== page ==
Next year’s president talks to The Concordian about the CSU’s ambitions
The Concordia Student Union’s (CSU) 2015 General Elections came to an end last week with a unanimous win by the Community Action slate and the passing of all referendum questions save the proposed hikes to the dental plan.
The Concordian sat down with current VP Academic and Advocacy Terry Wilkings, who is set to become the president in June, to talk about the plans his team has for the future of the CSU.
The Concordian: Now that you’ve been elected, what are your main priorities?
Terry Wilkings: Our platform surrounded many of the projects we worked on this year. Our team is very cohesive and we have a common vision. This is a very creative set of individuals who are very eager to begin utilizing the CSU’s resources towards this vision. The VP Sustainability and Loyola are very excited to continue the work that’s been started on the Greenhouse and MP Academic and Advocacy Marion Miller wants to get her hands on the day care project and make sure it’s successful. VP Internal Lori Dimaria communicated from the very beginning that Reggie’s would be hers. I myself want to continue working on the student housing.
C: You also spoke about a debt survey for students. Tell us more about this.
TW: This is a survey to chart the financial anxieties students are facing. I believe the CSU should improve the living conditions of students and a way we can do that is strategically tackling elements of debt. What we’re trying to answer is what the negotiables and non-negotiable forms of student debt are, like tuition. There are others that we have more agency over, like food costs and rent.
C: The idea of food seems to be an important one to your team. Why?
TW: A lot of the campaigns in the last few years have revolved around the idea of food sovereignty and localizing food production, more sustainable both financially and nutritionally. I’m talking about a closed loop system where the food is being produced on campus and distributed on campus to be consumed on campus in a non-profit manner. The greenhouse is an attempt to essentially close that loop.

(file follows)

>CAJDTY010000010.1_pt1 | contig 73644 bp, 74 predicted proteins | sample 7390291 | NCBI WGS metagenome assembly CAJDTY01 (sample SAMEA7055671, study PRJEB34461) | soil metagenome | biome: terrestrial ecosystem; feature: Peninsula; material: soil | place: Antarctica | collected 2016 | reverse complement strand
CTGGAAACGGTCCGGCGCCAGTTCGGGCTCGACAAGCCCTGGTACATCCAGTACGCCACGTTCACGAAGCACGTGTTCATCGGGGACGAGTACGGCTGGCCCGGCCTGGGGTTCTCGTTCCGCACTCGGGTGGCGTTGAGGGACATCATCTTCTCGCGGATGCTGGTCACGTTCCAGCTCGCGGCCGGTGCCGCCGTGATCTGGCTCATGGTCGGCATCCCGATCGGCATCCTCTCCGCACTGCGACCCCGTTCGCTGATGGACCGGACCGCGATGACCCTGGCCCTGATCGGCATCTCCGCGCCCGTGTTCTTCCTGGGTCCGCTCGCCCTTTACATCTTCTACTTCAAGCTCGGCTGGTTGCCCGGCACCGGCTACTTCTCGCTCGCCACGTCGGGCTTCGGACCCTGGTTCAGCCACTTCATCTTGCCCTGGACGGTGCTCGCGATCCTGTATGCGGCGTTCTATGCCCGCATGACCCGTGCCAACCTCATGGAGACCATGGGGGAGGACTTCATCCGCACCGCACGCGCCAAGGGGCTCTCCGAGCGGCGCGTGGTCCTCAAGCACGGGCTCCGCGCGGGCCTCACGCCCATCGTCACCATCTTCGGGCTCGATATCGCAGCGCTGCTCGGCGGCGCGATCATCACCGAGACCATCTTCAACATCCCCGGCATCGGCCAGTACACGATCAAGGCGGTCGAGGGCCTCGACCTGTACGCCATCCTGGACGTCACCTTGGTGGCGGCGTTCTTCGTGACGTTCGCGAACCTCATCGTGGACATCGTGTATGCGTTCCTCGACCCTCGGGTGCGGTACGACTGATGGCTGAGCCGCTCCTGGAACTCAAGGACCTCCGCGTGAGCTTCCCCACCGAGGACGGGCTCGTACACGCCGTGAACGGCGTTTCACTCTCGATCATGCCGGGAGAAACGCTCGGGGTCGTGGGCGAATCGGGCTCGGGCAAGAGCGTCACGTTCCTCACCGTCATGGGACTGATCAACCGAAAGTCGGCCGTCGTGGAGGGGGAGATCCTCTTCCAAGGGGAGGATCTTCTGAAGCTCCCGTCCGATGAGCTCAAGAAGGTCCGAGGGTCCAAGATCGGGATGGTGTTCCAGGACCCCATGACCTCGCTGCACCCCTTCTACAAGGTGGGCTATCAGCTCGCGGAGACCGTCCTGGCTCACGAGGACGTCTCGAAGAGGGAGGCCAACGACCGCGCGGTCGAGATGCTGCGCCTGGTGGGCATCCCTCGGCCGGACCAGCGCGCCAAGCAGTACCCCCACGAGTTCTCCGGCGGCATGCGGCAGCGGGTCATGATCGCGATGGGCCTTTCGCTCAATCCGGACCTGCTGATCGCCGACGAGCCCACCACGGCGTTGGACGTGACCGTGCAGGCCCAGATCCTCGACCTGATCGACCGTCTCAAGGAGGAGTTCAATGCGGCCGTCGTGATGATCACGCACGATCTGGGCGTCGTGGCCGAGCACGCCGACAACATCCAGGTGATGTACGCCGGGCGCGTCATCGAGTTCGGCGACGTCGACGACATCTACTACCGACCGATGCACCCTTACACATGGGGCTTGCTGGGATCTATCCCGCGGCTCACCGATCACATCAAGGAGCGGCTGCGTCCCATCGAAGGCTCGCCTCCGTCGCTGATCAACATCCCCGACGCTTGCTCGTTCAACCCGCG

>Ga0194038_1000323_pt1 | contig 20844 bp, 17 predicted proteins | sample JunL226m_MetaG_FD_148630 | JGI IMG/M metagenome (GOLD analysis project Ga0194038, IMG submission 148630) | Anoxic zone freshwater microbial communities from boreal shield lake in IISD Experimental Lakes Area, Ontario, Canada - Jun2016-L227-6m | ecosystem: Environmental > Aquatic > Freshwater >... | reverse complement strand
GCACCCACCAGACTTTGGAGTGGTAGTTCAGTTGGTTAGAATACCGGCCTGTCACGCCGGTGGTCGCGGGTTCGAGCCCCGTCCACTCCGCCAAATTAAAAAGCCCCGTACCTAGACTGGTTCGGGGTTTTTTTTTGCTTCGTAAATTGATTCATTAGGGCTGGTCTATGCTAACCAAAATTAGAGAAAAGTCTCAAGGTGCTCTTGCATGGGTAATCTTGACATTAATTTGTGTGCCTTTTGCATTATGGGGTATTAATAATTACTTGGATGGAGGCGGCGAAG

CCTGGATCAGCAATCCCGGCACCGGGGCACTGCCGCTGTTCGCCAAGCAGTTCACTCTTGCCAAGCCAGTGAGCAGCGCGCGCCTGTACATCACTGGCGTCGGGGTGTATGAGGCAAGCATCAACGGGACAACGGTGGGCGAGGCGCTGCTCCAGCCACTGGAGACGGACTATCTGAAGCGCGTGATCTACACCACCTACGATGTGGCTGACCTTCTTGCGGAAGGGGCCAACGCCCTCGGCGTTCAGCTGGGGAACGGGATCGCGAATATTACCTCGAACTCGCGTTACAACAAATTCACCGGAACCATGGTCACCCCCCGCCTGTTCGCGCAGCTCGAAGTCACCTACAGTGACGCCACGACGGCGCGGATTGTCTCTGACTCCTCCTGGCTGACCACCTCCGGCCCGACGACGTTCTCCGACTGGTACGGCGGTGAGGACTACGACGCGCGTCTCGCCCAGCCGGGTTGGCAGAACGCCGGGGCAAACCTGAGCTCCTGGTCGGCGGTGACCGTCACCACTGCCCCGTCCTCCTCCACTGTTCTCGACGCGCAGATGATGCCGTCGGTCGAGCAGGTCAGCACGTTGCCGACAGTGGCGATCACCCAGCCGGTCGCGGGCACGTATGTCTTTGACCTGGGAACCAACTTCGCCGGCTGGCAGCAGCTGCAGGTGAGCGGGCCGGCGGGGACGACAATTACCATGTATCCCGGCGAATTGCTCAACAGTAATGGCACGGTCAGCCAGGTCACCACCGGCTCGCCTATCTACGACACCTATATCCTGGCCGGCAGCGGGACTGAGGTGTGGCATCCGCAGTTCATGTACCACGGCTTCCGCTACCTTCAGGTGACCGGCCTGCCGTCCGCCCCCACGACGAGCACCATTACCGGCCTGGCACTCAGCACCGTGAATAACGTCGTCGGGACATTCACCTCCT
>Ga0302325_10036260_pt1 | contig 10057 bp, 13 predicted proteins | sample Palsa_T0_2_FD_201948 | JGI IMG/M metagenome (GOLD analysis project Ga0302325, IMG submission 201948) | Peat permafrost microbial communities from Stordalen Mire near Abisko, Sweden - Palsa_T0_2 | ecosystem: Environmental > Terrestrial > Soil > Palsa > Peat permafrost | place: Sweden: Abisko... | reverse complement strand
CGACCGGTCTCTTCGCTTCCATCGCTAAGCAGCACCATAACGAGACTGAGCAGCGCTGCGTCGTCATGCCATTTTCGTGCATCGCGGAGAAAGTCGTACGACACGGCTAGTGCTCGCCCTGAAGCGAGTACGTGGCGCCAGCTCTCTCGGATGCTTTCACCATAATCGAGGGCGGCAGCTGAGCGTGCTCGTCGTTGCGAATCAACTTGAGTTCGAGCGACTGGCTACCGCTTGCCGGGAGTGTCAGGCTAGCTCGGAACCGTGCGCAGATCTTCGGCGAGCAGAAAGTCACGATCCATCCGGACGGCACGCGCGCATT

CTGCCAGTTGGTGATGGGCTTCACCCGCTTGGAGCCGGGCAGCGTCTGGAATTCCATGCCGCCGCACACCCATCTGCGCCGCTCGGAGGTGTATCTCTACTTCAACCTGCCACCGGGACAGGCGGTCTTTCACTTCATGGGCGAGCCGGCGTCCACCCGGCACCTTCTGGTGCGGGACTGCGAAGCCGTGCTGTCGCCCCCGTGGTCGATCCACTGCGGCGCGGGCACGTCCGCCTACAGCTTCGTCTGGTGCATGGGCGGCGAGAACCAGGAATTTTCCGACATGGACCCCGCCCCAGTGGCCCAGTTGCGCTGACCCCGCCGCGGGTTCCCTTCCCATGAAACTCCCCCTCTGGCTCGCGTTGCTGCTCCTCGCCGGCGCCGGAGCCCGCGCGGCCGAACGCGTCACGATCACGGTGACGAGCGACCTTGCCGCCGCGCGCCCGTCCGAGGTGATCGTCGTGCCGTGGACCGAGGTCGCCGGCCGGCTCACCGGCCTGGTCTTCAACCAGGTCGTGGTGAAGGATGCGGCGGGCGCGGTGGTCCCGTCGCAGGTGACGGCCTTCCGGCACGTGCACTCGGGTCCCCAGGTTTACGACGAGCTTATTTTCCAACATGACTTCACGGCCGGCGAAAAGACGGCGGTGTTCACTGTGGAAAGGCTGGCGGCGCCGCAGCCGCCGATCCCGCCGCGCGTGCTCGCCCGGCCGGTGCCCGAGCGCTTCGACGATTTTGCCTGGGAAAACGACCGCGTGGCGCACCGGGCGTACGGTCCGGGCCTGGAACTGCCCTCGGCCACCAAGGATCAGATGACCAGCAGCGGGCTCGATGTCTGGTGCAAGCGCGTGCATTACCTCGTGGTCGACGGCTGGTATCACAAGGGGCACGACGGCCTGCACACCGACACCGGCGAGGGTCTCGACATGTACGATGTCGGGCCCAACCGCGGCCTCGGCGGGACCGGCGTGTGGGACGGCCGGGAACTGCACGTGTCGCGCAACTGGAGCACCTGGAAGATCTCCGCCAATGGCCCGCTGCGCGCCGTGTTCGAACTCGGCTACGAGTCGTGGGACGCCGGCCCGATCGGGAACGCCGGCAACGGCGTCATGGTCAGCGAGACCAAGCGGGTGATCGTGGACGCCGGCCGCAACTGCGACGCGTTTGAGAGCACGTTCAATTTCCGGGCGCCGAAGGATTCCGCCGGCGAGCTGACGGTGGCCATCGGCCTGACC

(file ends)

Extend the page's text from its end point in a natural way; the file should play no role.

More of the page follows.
C: This idea of a closed loop has been dealt a blow with the renewing of the food contracts to essentially the same bidders.
TW: This is the case in the short term sense. It should be important to note the length of the contract has been reduced to only five years whereas before it was 10 years. We would still like the university in the contract to allow a provision to allow students to begin operating at different spots on campus.
C: What other initiatives are you considering to reduce student debt?
TW: Textbooks are a large cost students have to face so is there potential to create a clandestine sharing network for textbooks and perhaps we can do some lobbying within the university to try and recognize this factor of debt. There are many other ways and once we have the quantities and empirical data, we can start authoritatively speaking to these issues with the university.
C: Will there be any sort of working relationship with the independents who lost? They did not win, but it’s assumed they were just as passionate as your team in making the school a better place.
TW: I’ve spoken to some and highly encouraged them to remain involved in student life in whatever capacity they feel they’re capable of. I don’t think the CSU is the only space for involvement in student activity on campus.
C: Speaking of the housing co-op are there any updates since its referendum prioritization by the student body?
TW: Marguerite Mendell, a well renowned academic on the social economy and winner of the Prix du Québec, was approached during the elections campaign and agreed to sit on the board of the Popular University Student Housing (P.U.S.H.) fund as a community member. We will be able to leverage her expertise to ensure the direction taken by this fund is one that’s successful and appropriate given the existing political situation to student housing in Quebec. I’m very excited about this.
C: You’ve got a lot on your plate. How much of your housing initiative is being helped along by the university administration?